A police chase that began in Chicago Heights and ended in Homewood last August has resulted in a lawsuit.
A complaint filed with the Cook County Circuit Court last month lists 13 Chicago Heights police officers as defendants. The Leland Grove law firm filed the complaint on behalf of Flossmoor residents Ian and Leslie Bobb. Ian Bobb was seriously injured in a crash that resulted from the chase.
The incident took place on Aug. 19, 2016.
According to the complaint, one of the officers began following a 2007 Ford Crown Victoria on Halsted Street in Chicago Heights. The car was reportedly stolen by an individual with a gun. Several other officers responded and pursued the car northbound on Halsted Street through Glenwood and into Homewood.
The Crown Victoria sped up and turned left at 183rd Street, weaving through traffic. The complaint states that the car hit a curb and blew its front passenger tire but continued at “speeds of at least 65 miles per hour, 35 miles per hour over the speed limit.”
Ian Bobb was stopped on his motorcycle in the left lane of 183rd Street waiting to turn left onto Gottschalk Avenue.
The complaint alleges the lead pursuing officer was driving an unmarked car and didn’t have sirens or lights operating as the chase approached Bobb at Gottschalk Avenue. At least three police vehicles were involved and only one sounded its sirens, according to the complaint.
The Crown Victoria collided with Bobb and then came to a stop on the sidewalk east of Gottshalk Avenue. Jeremiah Johnson and another man were both apprehended after running from the car. No gun was found at the scene.
Johnson, of Ford Heights, was later charged with driving a vehicle with wanton disregard for the safety of person or property, failing to reduce his speed to avoid a crash, leaving the scene of a personal injury accident, failing to give aid or information, leaving an accident scene with vehicle damage, driving on a suspended license and having no proof of valid insurance.
The complaint didn’t list any officers from Homewood or Glenwood as plaintiffs. Leland Grove Attorney Stacey Shonkwiler said while police from those towns were involved in the chase for a short period, only Chicago Heights officers were involved for its duration.
All the officers were served summons on July 5, according to the Cook County Clerk’s Office’s website.
Chicago Heights Police Chief Thomas Rogers said the city has a strict policy against commenting on any pending litigation.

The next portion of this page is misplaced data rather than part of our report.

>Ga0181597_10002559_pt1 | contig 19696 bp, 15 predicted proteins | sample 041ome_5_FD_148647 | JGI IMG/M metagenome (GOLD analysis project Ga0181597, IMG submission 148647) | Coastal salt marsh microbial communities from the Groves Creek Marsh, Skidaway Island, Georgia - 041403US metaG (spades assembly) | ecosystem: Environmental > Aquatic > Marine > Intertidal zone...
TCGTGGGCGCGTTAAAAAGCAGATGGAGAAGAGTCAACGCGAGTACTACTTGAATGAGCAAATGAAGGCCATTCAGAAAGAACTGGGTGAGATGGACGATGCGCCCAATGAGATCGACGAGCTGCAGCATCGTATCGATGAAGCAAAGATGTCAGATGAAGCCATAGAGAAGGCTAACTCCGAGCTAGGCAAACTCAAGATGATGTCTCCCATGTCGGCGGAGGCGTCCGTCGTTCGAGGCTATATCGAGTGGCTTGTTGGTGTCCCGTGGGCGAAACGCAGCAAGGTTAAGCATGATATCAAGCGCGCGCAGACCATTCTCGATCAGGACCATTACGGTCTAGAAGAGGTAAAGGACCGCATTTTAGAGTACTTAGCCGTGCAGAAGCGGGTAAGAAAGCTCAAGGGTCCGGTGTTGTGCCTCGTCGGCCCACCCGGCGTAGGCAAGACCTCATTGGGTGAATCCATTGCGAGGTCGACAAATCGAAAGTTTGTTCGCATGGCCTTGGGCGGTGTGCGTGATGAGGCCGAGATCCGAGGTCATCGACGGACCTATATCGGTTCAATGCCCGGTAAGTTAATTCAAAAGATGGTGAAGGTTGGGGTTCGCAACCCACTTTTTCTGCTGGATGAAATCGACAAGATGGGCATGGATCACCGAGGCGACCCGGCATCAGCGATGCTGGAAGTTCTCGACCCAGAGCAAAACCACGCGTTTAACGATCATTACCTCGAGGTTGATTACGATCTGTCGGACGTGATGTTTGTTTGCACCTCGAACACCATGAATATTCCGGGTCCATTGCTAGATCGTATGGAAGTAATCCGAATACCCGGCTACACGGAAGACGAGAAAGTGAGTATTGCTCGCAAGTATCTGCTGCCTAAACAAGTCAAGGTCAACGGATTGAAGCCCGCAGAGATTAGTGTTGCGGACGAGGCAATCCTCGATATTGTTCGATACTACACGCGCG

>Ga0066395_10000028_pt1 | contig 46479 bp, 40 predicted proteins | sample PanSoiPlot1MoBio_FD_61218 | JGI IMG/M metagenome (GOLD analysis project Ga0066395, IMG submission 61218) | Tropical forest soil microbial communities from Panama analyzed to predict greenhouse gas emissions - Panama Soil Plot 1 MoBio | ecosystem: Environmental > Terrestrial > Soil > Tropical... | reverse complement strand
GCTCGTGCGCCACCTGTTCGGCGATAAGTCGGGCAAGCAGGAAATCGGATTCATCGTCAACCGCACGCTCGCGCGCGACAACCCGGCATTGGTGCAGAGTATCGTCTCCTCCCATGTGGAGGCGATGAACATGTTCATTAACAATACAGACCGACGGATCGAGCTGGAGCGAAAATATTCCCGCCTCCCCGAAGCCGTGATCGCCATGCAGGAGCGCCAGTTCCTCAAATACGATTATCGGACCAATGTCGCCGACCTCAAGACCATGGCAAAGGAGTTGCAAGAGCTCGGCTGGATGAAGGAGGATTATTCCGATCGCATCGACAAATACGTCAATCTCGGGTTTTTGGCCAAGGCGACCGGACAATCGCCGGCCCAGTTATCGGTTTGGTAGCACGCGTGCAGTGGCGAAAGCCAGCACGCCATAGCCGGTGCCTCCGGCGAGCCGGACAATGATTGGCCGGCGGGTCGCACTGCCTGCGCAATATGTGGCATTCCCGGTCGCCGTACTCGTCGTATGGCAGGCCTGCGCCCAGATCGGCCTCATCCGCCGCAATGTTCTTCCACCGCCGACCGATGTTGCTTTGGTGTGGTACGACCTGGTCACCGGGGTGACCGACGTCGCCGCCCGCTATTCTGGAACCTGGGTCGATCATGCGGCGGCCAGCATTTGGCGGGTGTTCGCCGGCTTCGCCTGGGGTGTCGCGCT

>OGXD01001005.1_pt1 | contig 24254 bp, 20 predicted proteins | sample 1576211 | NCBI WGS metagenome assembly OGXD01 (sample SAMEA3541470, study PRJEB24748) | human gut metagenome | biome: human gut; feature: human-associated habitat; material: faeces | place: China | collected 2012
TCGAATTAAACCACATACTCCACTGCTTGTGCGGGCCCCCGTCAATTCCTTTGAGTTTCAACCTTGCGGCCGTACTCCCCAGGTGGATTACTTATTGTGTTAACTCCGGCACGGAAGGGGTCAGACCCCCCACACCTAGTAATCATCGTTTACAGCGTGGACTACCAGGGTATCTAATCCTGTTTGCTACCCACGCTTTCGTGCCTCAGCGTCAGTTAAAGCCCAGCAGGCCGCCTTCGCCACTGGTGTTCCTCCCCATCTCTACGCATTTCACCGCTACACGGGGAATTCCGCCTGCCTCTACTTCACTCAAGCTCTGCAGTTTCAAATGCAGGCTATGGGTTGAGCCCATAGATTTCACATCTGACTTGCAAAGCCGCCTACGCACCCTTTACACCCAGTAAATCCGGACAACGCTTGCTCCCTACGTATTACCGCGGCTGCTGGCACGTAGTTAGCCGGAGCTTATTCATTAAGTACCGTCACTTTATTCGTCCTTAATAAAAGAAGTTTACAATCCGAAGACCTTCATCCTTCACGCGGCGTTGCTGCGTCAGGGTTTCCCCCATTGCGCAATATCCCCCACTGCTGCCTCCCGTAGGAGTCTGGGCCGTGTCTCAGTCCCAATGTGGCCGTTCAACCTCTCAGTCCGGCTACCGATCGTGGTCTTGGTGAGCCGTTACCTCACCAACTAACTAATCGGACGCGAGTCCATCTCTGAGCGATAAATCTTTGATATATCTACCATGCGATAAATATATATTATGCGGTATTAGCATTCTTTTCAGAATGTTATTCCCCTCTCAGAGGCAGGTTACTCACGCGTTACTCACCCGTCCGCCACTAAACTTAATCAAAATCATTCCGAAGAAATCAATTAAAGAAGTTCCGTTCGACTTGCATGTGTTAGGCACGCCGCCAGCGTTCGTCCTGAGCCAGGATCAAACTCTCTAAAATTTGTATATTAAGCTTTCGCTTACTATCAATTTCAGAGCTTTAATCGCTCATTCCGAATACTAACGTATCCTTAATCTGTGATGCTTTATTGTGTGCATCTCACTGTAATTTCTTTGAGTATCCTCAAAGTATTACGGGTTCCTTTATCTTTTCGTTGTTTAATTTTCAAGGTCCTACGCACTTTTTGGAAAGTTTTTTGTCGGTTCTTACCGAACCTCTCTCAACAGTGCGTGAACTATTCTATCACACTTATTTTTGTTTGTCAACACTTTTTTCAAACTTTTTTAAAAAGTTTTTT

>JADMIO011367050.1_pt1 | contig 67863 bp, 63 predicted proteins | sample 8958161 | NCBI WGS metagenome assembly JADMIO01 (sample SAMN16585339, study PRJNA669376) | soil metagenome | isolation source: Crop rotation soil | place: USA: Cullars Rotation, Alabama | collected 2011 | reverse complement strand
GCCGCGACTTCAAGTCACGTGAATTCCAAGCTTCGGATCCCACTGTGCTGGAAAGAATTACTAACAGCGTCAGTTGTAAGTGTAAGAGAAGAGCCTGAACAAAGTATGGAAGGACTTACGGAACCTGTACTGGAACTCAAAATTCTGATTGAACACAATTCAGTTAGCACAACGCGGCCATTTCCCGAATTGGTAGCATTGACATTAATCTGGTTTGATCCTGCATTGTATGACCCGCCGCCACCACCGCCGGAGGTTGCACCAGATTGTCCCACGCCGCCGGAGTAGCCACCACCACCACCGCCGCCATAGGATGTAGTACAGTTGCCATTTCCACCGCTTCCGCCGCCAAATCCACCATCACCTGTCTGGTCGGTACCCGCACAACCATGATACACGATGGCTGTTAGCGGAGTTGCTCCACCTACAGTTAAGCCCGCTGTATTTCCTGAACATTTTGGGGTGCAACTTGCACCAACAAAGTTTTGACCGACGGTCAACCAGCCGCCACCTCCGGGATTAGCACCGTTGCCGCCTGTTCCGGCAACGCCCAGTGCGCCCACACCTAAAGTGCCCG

Woodrow Montgomery, safety education officer for the Chicago division of the Illinois State Police, said he couldn’t comment on the procedures involved in pursuits.
He said most departments have different policies regarding when to initiate, continue or stop pursuing a fleeing vehicle. The state police don’t make their policies public.
The Illinois Law Enforcement Training and Standards Board does have a list of guidelines available publicly, but they are not legally binding. Those guidelines suggest no more than two police vehicles become involved in a pursuit unless specifically directed by a supervisor.
They also suggest that weighing “the public safety need to immediately apprehend the suspect against the degree of risk to which peace officers and others are exposed as the result of a pursuit.”
Lights and sirens are also suggested to be used at the start of the chase.
According to the complaint, Bobb was treated for injuries that included a broken left femur bone. He had surgery on his left hip and was on bed rest for more than four weeks. Leslie Bobb had to help her husband go to the bathroom, dress and clean himself.
Ian Bobb was in physical therapy from October through December and still walks with a limp, the complaint states. He didn’t return to his work as a portfolio manager for Bank of America until Jan. 3.
The complaint says further medical procedures will likely be necessary.
The Homewood and Flossmoor police departments did not respond to requests for comments on local guidelines on procedures during chases.